Do Marked Crosswalks Provide Better Pedestrian Safety Than Unmarked Crosswalks?

Crosswalks exist at all intersections unless signs prohibit pedestrian crossing. Some of these crosswalks are marked with painted lines, but most of them are not. Pedestrian crosswalk marking is a method of encouraging pedestrians to use a particular crossing. Such marked crossings may not be as safe as an unmarked crossing at the same location. Therefore, crosswalks should be marked only where necessary for the guidance and control of pedestrians, to direct them to the safest of several potential routes.
The purpose of a "marked" crosswalk is to encourage pedestrians to use a particular crossing.  Normally, crosswalks are "marked" at places where there is an abundance of pedestrian movement, at a signal, and where pedestrians cannot recognize a proper place to cross.   However, if "marked" crosswalks are not frequently used by pedestrians, then drivers tend to forget that they exist. As a result, accidents can occur when pedestrians rely on crosswalks to provide them with a safe barrier from traffic.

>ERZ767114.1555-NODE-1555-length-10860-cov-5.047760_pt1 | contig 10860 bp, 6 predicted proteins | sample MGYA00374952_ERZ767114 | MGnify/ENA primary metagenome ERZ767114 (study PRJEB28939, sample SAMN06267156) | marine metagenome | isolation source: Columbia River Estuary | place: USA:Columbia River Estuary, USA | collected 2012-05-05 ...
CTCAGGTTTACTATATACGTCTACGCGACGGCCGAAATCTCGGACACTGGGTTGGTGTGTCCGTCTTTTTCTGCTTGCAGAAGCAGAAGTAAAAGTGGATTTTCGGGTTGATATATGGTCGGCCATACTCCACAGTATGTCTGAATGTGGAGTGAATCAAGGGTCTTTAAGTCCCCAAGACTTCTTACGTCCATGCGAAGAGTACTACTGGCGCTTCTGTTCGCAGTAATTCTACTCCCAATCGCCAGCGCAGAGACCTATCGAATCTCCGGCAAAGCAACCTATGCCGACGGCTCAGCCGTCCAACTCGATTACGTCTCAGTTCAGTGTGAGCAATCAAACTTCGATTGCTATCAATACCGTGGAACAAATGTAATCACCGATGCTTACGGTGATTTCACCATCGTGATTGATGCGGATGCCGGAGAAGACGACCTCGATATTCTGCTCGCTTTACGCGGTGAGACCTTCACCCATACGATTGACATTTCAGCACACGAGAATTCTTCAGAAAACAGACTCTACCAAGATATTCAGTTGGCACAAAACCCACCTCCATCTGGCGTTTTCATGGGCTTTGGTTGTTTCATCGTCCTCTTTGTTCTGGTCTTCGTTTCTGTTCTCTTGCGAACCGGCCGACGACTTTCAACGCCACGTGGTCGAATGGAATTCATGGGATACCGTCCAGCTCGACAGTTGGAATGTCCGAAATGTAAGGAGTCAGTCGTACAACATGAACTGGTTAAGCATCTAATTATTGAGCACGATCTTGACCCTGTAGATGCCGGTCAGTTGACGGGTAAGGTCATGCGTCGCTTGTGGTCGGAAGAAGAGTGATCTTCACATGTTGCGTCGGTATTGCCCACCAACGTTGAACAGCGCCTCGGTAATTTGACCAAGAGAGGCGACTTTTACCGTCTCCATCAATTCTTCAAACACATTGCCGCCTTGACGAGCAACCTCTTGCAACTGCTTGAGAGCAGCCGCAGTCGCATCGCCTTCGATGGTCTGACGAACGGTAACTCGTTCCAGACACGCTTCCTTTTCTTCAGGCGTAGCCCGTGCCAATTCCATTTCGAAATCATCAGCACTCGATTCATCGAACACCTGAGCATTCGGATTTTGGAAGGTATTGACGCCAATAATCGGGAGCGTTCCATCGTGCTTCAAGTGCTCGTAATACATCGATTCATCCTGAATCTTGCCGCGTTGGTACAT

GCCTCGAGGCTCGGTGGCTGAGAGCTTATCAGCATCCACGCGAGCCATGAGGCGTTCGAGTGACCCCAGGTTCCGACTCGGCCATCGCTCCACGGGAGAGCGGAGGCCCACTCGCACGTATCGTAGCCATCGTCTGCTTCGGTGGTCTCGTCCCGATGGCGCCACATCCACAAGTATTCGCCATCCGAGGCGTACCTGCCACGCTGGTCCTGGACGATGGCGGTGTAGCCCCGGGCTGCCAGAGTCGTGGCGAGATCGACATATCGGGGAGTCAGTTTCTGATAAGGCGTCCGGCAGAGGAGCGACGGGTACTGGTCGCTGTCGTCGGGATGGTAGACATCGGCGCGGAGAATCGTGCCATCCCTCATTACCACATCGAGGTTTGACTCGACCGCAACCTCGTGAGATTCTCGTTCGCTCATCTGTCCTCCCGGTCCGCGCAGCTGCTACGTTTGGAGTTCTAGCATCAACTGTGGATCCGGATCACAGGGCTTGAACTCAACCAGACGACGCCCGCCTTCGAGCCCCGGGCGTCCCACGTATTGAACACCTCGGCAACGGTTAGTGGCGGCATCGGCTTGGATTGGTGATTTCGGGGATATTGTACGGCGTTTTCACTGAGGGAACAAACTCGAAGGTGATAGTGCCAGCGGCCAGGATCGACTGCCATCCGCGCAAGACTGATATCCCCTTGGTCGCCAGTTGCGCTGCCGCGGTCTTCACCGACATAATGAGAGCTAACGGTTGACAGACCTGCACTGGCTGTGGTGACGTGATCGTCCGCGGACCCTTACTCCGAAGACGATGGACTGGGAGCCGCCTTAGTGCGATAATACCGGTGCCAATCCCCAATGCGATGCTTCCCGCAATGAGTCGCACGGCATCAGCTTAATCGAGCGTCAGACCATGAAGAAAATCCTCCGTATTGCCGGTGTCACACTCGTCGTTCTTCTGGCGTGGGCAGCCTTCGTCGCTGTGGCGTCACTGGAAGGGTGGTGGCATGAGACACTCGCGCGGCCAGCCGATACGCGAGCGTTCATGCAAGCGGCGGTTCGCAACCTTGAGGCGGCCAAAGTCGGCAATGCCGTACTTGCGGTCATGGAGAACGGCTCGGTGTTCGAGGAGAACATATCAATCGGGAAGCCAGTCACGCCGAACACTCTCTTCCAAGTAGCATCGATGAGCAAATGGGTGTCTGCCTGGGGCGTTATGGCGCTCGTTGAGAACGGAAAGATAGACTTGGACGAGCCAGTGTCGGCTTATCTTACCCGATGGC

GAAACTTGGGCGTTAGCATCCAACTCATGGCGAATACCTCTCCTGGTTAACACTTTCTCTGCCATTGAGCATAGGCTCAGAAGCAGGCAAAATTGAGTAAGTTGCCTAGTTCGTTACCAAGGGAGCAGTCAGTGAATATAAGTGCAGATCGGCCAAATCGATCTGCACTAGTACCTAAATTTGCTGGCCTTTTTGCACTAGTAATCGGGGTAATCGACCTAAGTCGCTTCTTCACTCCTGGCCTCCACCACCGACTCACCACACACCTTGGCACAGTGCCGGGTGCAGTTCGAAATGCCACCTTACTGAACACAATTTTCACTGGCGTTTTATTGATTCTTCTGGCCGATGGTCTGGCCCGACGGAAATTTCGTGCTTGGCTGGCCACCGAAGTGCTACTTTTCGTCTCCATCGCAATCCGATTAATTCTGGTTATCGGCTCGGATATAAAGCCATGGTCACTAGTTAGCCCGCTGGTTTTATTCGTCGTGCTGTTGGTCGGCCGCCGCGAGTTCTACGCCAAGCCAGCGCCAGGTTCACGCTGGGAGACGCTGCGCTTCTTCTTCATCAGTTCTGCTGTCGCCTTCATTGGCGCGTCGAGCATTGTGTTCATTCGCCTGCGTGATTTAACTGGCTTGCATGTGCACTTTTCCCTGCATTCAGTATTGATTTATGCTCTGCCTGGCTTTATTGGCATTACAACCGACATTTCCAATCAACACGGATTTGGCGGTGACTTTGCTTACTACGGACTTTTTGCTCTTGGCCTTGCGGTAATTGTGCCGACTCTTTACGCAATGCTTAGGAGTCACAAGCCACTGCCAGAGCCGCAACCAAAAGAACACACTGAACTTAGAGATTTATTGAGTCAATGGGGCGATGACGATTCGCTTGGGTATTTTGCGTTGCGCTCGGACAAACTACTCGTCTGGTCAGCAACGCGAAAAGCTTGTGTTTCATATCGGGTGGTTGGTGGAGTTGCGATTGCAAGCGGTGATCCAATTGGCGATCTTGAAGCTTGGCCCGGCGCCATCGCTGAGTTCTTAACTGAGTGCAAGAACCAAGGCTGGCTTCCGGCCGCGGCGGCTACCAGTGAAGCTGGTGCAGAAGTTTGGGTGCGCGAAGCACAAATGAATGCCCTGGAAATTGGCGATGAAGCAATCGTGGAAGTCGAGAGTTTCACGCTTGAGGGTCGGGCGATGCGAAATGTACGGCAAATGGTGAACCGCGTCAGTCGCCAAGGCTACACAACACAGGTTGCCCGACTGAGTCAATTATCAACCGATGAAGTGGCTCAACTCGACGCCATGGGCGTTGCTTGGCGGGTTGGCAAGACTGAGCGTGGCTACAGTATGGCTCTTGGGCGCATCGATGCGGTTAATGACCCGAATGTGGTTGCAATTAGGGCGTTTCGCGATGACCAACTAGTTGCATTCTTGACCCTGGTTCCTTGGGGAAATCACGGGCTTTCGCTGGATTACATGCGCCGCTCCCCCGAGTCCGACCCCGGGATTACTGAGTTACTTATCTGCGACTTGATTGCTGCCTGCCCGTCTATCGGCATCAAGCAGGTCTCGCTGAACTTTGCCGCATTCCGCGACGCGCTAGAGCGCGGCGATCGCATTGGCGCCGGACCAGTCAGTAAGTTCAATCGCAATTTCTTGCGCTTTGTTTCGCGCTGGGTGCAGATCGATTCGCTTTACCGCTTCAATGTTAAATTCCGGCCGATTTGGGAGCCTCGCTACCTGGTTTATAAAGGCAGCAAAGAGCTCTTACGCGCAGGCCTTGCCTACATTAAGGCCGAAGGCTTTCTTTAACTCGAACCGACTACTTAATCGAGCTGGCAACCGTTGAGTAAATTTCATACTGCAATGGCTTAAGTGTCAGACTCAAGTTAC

It is Louisville Metro‚Äôs policy not to install "marked" crosswalks mid-block (between intersections), except where the crosswalk is in front of, or directly adjacent to, schools.  These crosswalks are limited to those locations where a crossing guard is posted during school hours.

As an added note.....National studies have shown that marked crosswalks actually increase the risk to pedestrians crossing the street. In these studies, it was found that pedestrians are given a false sense of security at "marked" crosswalks, and tend to blindly cross the street, trusting the crosswalk to keep them out of harm's way. As such, it is important that pedestrians remain attentive and cautious of on-coming vehicles on a roadway before crossing a street, regardless of the presence, or lack of, a crosswalk.